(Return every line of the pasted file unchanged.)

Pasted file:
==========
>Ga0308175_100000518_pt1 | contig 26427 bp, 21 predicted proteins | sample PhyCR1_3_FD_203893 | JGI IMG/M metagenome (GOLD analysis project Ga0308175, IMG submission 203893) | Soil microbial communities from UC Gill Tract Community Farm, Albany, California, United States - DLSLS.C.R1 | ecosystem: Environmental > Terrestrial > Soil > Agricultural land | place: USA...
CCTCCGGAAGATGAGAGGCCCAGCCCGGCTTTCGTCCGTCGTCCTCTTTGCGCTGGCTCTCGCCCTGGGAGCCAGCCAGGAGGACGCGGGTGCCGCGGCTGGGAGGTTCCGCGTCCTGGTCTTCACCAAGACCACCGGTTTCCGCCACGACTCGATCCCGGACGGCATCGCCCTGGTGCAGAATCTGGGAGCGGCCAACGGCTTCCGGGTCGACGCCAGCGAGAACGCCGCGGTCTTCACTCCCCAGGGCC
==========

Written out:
>Ga0308175_100000518_pt1 | contig 26427 bp, 21 predicted proteins | sample PhyCR1_3_FD_203893 | JGI IMG/M metagenome (GOLD analysis project Ga0308175, IMG submission 203893) | Soil microbial communities from UC Gill Tract Community Farm, Albany, California, United States - DLSLS.C.R1 | ecosystem: Environmental > Terrestrial > Soil > Agricultural land | place: USA...
CCTCCGGAAGATGAGAGGCCCAGCCCGGCTTTCGTCCGTCGTCCTCTTTGCGCTGGCTCTCGCCCTGGGAGCCAGCCAGGAGGACGCGGGTGCCGCGGCTGGGAGGTTCCGCGTCCTGGTCTTCACCAAGACCACCGGTTTCCGCCACGACTCGATCCCGGACGGCATCGCCCTGGTGCAGAATCTGGGAGCGGCCAACGGCTTCCGGGTCGACGCCAGCGAGAACGCCGCGGTCTTCACTCCCCAGGGCC